• polecat says:

          edit: ‘ounce’

          I guess it’s time to quit commenting for the day, and go out and produce … some produce!
          Later all.

        • Lisa_Hooker says:

          Titanium is very light. Better to use tungsten.

  18. Harvey Mushman says:

    This topic has got me a little depressed today.

  19. Educated but Poor Millennial says:

    I saw some articles about stagflation,
    With all this unemployment and with consumer prices (except gas prices) going up, I should believe that this the case.
    Or, it is all bogus advertised by our honest Mass Media, so one day we will wake up and see real deflation soon, any idea?

  20. Michael Engel says:

    Is PA getting better ?

  21. Tim says:

    We can all beetle around the figures coming out of America, China, Europe.

    But doing so will not do us any essential good.

    Massive amount of damage is happening in bond markets,check.

    Massive, massive psychological damage is being wrought in every household with furloughed breadwinners, like a slowly whirling knotted cat that strikes at any moment, check.

    Massive.. amounts … of…. ideological… damage… is … also.. being…hammered… into…. those… who… thought….they… had… a …. stake… in…. what… they… thought… was…. their… society…

    And only a F***K**G idiot would disregard the potential consequences of that.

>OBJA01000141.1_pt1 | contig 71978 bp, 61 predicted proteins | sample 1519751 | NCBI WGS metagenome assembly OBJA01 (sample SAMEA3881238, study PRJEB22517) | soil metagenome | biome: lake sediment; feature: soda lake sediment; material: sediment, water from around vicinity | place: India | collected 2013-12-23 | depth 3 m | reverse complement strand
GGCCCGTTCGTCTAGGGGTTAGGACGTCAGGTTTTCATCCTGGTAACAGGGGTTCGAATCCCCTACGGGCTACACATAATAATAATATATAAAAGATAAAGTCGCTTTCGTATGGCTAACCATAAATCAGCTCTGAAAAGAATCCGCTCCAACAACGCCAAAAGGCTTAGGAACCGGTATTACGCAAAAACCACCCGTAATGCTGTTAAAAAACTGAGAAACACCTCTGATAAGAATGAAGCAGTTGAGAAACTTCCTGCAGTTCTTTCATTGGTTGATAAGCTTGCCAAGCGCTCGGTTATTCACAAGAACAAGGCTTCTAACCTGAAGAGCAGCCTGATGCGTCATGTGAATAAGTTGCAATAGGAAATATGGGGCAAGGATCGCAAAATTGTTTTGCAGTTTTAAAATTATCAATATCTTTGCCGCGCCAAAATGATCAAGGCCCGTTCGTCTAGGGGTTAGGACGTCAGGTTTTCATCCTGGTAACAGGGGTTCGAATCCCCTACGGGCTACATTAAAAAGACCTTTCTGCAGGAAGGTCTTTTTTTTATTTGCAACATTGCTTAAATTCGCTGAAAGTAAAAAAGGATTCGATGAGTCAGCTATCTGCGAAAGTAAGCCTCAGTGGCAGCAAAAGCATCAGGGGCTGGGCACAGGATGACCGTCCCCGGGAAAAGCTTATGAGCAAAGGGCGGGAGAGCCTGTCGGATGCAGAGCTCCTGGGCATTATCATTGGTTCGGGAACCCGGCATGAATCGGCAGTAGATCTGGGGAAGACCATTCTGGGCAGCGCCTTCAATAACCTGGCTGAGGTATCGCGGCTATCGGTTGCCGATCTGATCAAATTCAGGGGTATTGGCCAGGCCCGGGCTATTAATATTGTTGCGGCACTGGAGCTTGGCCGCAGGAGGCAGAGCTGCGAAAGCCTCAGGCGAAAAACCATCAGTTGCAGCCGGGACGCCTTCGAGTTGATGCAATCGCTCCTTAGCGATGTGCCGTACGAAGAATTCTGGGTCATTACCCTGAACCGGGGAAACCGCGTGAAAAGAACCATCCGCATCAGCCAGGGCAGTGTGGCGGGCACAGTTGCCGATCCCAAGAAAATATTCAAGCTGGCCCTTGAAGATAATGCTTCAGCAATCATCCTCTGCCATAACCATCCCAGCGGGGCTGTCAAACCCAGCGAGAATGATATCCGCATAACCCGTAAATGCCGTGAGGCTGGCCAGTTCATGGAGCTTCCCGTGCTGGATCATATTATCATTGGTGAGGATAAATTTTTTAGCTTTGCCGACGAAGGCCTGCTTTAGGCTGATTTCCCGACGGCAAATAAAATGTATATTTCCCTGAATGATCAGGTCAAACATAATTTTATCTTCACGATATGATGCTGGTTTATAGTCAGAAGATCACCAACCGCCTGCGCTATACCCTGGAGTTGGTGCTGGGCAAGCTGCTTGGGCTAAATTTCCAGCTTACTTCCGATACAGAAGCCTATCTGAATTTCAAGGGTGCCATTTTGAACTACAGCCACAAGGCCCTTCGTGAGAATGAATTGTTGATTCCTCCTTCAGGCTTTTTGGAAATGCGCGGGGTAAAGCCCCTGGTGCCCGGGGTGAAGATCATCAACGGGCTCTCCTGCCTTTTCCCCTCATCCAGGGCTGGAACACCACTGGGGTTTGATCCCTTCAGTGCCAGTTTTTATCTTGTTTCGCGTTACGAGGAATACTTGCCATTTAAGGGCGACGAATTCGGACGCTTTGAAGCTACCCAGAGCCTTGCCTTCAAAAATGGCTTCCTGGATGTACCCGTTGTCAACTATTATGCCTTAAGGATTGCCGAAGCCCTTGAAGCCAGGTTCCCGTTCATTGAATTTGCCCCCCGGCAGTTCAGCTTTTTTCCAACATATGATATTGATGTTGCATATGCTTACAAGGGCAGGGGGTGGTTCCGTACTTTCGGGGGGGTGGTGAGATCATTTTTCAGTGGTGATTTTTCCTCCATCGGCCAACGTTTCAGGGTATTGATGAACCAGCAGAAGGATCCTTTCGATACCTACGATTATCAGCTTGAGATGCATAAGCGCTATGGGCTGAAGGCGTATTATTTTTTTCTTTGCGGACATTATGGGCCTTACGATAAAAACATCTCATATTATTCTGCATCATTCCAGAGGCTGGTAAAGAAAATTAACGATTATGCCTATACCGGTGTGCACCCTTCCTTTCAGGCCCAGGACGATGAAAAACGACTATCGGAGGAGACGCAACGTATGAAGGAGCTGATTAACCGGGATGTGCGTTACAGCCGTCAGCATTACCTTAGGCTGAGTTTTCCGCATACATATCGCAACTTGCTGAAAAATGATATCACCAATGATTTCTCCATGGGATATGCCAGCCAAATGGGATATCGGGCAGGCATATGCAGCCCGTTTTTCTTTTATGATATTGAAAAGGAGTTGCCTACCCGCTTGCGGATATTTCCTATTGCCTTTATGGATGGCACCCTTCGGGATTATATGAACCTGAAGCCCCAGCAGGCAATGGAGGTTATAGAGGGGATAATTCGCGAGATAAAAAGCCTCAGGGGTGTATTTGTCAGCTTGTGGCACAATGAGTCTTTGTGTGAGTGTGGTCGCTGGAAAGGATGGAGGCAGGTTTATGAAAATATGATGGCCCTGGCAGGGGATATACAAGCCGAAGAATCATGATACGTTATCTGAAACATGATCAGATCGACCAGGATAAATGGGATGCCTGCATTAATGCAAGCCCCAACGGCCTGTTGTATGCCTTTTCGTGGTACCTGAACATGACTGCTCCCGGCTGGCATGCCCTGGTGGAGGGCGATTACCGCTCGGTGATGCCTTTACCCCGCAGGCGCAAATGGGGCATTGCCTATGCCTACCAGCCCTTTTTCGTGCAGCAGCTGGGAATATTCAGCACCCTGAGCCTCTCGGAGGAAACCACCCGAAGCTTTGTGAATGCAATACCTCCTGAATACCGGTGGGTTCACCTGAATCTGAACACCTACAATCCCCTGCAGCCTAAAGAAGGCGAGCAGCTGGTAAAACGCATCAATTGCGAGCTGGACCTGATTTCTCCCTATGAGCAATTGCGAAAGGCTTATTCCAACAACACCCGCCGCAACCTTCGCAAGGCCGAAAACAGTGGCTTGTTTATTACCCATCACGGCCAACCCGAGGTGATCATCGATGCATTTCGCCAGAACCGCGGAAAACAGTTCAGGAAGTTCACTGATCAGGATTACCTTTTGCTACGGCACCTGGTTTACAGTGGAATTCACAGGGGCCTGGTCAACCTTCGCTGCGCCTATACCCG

Sorry, but there it is.

    • Tony says:

      Tim, That’s now a given, in spite of the happy face headlines in your local
      M$M rag and and tube.

      Question: WHEN will those who have suffered ideological damage stop denying reality and face the ugly economic death staring them, and their children, in the face?

      WHAT will they do about it? Civil disobedience in the tradition of Thoreau is nice, but probably ignoring all local, state and federal laws is going to be the norm. Will people bother to file income taxes if they have little, and are getting less from government?

      It is easier to do nothing than something. All bills may become ignored. What can credit card companies do if say, 20% of people just ignore bills, especially after they have been run up to the credit limit to buy essential supplies and food before the cards are cancelled?

      My prediction, people like building or health inspectors, process servers, truant officers, child protective services etc, are going to have to be issued bullet proof vests and sidearms if those job categories even exist in a few years.

      Start a small, manageable, food garden. It’s very therapeutic and is good exercise and liberates one from the outside world.

      • Portia says:

        I am hoping that what comes of this is more worker cooperative businesses. The ones where I live are doing fine, and they have a history of not being as affected as regular, privately owned businesses. Of course it helps to be an “essential business.”

    • Kevin Carhart says:

      A slowly whirling knotted cat! Adversity is making you an excellent writer.

    • paul easton says:

      If they thought they had a stake they were deluded. Their society was ready to self-destruct and take them with it. Ignoring impending climate change = INSANITY.

  22. David Hall says: